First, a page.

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Published on June 11th, 2013 | by Healthy Gay Lifestyles

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Getting Through That First Date – The Gay Dilemma

by George M. Akerley

So you’ve met someone new – online, in a coffee shop or bookstore, through a mutual friend; it doesn’t really matter. The two of you have decided to go on a date. Nothing major, just a feeling out, a chance to get to know each other better, to size each other up.

But wait, Momma didn’t tell you how to snag your first man, did she? We won’t even begin to think about what Daddy would have said! All that was talked about was men dating women, women dating men. No time was spent during your growing-up years on what you should do if you are gay and want to date another man. Of course, it wasn’t even discussed, let alone taken to the dating level. What’s a guy to do?

First, you’ve got to set some guidelines – not for him or for the two of you, but for yourself. Let’s face facts. He’s probably just as nervous about this as you are. And you are both wondering just how quickly sex will rear its head. You don’t even know yet if that might be all he’s looking for in a “relationship.” Obviously, that’s got to be resolved. But what about how you proceed with conversation? Well, of course, that has plenty to do with the venue of this date.

Hopefully, you and he had enough sense to pick a meeting spot that will allow for plenty of chatting opportunities. If you’re meeting at a coffee shop or restaurant, you’ll be able to linger over a cup of coffee and chat about all your personal background and experiences, and truly get to know one another. This is so very important in establishing what could end up being a relationship. You simply must become familiar with each other. Going to the movies or a play won’t get you closer to each other, except that you might share an armrest. You need to be social with one another, find out what things he enjoys doing, what he expects from a dating relationship, how he has been living his life so far (has he been partnered, terminally single, just out of the closet (or still in).

The absolute necessity for a first date is for each of you to be comfortable. Don’t plan on a two-hour boat ride; if you don’t hit it off with each other, the last hour and a half will be one of misery. If you’re just meeting for coffee, be certain that you’re flexible enough with time that the failed effort can be determined within half an hour and you can each retire to your own homes; or for the fortunate few whose original dates go smoothly, that you can sit and chat for an hour or two at ease.

By all means, don’t try to overly impress your date with the spiffiest outfit you have in the closet. Dress casually, comfortably. After all, you both want to be relaxed and not have to feel like you’re being inspected for your mode of apparel. Besides, you want your new friend to know the real you, to be impressed by how you carry yourself when you’re most at ease. This could turn out to be a lasting relationship, after all. It might even lead to a marriage, depending on your locale.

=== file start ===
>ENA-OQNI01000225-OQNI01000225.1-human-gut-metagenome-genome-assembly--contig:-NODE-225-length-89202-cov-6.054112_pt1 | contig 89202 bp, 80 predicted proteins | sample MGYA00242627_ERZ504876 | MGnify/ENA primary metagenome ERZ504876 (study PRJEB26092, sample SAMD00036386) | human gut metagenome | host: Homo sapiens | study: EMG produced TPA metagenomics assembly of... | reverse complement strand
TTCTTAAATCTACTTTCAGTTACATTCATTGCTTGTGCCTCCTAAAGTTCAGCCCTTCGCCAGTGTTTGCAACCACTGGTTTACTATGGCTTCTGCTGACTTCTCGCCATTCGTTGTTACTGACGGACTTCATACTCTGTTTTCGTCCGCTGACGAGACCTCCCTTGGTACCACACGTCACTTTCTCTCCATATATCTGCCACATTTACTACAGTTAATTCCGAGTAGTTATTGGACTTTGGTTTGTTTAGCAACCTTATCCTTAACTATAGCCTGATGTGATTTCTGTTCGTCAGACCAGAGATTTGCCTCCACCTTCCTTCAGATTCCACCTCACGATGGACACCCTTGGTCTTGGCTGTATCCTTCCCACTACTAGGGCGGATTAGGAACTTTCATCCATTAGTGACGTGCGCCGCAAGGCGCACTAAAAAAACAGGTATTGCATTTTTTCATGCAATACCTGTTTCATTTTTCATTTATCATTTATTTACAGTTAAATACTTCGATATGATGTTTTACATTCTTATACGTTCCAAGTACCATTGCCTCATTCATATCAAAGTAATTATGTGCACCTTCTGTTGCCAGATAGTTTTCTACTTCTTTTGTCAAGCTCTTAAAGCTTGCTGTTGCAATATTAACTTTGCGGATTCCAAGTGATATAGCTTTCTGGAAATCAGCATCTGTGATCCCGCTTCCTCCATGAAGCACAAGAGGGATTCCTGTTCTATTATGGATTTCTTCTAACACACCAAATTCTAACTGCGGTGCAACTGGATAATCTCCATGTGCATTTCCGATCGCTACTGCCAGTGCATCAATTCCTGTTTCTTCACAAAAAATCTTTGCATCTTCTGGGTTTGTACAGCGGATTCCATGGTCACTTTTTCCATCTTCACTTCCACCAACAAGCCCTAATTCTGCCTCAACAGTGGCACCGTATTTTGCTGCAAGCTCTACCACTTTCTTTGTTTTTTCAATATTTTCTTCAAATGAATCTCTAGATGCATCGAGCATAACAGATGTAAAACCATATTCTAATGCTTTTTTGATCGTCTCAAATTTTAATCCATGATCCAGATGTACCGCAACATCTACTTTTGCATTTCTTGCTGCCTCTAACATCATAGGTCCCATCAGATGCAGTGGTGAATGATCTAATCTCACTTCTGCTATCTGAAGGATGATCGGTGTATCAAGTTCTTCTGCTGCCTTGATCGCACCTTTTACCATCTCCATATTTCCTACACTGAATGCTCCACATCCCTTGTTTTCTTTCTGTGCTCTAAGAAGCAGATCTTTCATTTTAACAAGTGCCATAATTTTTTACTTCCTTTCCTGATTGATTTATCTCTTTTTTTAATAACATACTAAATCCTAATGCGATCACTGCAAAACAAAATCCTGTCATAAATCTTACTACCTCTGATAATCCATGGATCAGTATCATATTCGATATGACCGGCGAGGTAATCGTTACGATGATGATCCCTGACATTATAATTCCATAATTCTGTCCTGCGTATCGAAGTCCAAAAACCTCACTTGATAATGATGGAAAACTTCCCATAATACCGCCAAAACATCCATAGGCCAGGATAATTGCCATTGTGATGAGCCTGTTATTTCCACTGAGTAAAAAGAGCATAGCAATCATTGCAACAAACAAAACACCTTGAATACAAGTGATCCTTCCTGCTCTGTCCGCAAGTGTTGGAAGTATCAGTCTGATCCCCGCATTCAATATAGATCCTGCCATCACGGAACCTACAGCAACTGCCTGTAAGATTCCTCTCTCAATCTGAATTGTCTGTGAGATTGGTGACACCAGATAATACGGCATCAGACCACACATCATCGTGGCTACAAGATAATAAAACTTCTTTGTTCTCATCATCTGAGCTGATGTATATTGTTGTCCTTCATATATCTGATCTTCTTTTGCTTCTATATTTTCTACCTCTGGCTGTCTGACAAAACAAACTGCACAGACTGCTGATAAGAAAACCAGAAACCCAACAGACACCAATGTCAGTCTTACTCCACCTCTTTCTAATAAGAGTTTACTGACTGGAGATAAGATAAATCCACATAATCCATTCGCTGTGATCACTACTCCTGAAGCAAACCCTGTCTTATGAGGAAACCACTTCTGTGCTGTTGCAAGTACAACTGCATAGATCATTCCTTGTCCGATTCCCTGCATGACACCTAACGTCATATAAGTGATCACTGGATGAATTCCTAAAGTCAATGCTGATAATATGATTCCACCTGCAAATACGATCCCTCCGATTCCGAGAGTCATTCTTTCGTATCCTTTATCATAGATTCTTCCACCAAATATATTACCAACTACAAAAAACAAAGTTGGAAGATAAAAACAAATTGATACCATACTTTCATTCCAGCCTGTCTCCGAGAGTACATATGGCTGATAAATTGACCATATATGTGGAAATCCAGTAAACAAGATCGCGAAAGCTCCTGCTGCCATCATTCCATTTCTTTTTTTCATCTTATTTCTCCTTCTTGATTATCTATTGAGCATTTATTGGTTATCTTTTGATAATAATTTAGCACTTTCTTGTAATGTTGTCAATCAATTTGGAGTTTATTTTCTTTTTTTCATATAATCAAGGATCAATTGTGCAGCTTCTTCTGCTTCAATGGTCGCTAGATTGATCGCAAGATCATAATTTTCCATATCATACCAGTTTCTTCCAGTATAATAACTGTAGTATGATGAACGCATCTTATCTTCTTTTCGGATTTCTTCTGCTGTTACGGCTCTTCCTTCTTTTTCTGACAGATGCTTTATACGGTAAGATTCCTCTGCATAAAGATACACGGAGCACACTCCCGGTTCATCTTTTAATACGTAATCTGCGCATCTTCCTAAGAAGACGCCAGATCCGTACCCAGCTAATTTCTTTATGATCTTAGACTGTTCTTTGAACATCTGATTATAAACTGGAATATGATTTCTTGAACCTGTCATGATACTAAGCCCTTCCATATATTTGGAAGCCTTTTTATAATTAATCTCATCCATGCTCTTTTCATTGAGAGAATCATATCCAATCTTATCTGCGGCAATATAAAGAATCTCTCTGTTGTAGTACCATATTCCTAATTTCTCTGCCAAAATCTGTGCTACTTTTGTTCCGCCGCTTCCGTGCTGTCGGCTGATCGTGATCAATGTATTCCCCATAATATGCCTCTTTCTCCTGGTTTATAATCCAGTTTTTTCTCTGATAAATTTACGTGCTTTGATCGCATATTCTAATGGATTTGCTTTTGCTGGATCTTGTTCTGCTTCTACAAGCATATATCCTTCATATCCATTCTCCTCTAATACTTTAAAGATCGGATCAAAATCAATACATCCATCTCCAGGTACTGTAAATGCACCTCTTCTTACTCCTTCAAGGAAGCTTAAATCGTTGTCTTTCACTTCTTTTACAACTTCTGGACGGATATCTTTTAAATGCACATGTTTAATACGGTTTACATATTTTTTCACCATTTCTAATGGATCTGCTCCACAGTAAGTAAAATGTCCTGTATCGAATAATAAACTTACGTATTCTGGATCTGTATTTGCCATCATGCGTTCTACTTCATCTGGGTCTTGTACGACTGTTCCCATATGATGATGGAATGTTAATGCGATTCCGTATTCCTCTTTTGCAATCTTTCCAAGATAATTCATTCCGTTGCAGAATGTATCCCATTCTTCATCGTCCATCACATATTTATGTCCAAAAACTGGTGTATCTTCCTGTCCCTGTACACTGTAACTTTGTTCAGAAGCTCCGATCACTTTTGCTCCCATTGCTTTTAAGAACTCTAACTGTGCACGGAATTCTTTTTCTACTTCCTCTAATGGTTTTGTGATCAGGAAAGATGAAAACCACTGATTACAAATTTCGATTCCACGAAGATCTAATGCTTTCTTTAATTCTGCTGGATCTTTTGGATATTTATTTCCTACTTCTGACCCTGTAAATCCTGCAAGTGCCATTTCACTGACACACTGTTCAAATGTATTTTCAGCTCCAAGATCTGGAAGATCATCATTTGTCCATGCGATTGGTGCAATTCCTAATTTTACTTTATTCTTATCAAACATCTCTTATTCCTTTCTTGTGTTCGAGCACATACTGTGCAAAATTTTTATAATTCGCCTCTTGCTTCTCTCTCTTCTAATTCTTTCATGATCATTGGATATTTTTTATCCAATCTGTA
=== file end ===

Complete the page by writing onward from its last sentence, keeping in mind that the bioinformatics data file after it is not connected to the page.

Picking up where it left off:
By all means, relax as best you can. You’ll both be nervous, but hopefully there’ll be an anecdote to tell that will break the ice and provide a few laughs. Maintain eye contact and certainly don’t let him catch you gaping at another good-looking guy in the corner. In fact, make it a point to avoid cruising with your eyes unless you want to crash and burn on this first date. Be attentive to what he has to say, and try to discern how he listens to you. Obviously, his remarks about what you have to say will be a good indicator of just how attentive he is to you.

Try to maintain an open posture, which will invite him to share more of his likes and dislikes, hopes and dreams. By establishing your commonalities at this point, the entire relationship game can play out quite well. You won’t want to get into controversy if you can help it. Politics, religion, even favorite sports teams can cause controversy – save that for future dates, when you know each other’s reactions a bit better.

Don’t let alcohol influence your conversation. We all have friends who’ve let their use of alcohol unfavorably affect their dating lives, and some of us have done it to ourselves, so beware. Keep sex out of the picture also, unless that’s the reason for the date to begin with. Engaging your new friend in a discussion of your bedroom demeanor may well be off-putting and you won’t earn many second dates with that kind of discussion.

When you conclude the date, be as cordial as ever, regardless of how you feel about each other. No matter what, thank him for the date and the opportunity to have met him. If you’re interested in seeing him again, by all means say so and give him a call within a couple of days to discuss a second date. On the other hand, if you find that there’s no chemistry, be honest and let him know that there’s no interest on your part, thanking him nevertheless for the date. Your friendliness and cordiality will be remembered whether you see each other again or not.

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George M. Akerley is a well-traveled and enlightened gay man, with a fervent desire to help his fellow travelers through the processes of recognition, acceptance, enjoyment and fulfillment as gay. He has struggled in his own life with acceptance of being gay, and knows that others suffer in dreadful ways. By sharing concepts and precepts, he hopes to have a powerful and important impact on others in similar situations.

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